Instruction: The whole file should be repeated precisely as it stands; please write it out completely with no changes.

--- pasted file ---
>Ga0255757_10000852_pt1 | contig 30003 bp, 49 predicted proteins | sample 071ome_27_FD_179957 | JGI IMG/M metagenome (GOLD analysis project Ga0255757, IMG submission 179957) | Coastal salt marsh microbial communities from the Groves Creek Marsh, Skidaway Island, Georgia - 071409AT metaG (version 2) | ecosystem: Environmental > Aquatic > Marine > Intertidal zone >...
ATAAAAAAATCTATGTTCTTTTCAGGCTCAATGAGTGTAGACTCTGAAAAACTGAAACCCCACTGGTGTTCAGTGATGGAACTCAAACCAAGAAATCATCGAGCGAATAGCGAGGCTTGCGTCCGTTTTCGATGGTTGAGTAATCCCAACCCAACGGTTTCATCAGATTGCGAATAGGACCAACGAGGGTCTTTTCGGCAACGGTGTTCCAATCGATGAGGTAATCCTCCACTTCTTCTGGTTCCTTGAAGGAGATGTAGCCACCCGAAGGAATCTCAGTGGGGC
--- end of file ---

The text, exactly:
>Ga0255757_10000852_pt1 | contig 30003 bp, 49 predicted proteins | sample 071ome_27_FD_179957 | JGI IMG/M metagenome (GOLD analysis project Ga0255757, IMG submission 179957) | Coastal salt marsh microbial communities from the Groves Creek Marsh, Skidaway Island, Georgia - 071409AT metaG (version 2) | ecosystem: Environmental > Aquatic > Marine > Intertidal zone >...
ATAAAAAAATCTATGTTCTTTTCAGGCTCAATGAGTGTAGACTCTGAAAAACTGAAACCCCACTGGTGTTCAGTGATGGAACTCAAACCAAGAAATCATCGAGCGAATAGCGAGGCTTGCGTCCGTTTTCGATGGTTGAGTAATCCCAACCCAACGGTTTCATCAGATTGCGAATAGGACCAACGAGGGTCTTTTCGGCAACGGTGTTCCAATCGATGAGGTAATCCTCCACTTCTTCTGGTTCCTTGAAGGAGATGTAGCCACCCGAAGGAATCTCAGTGGGGC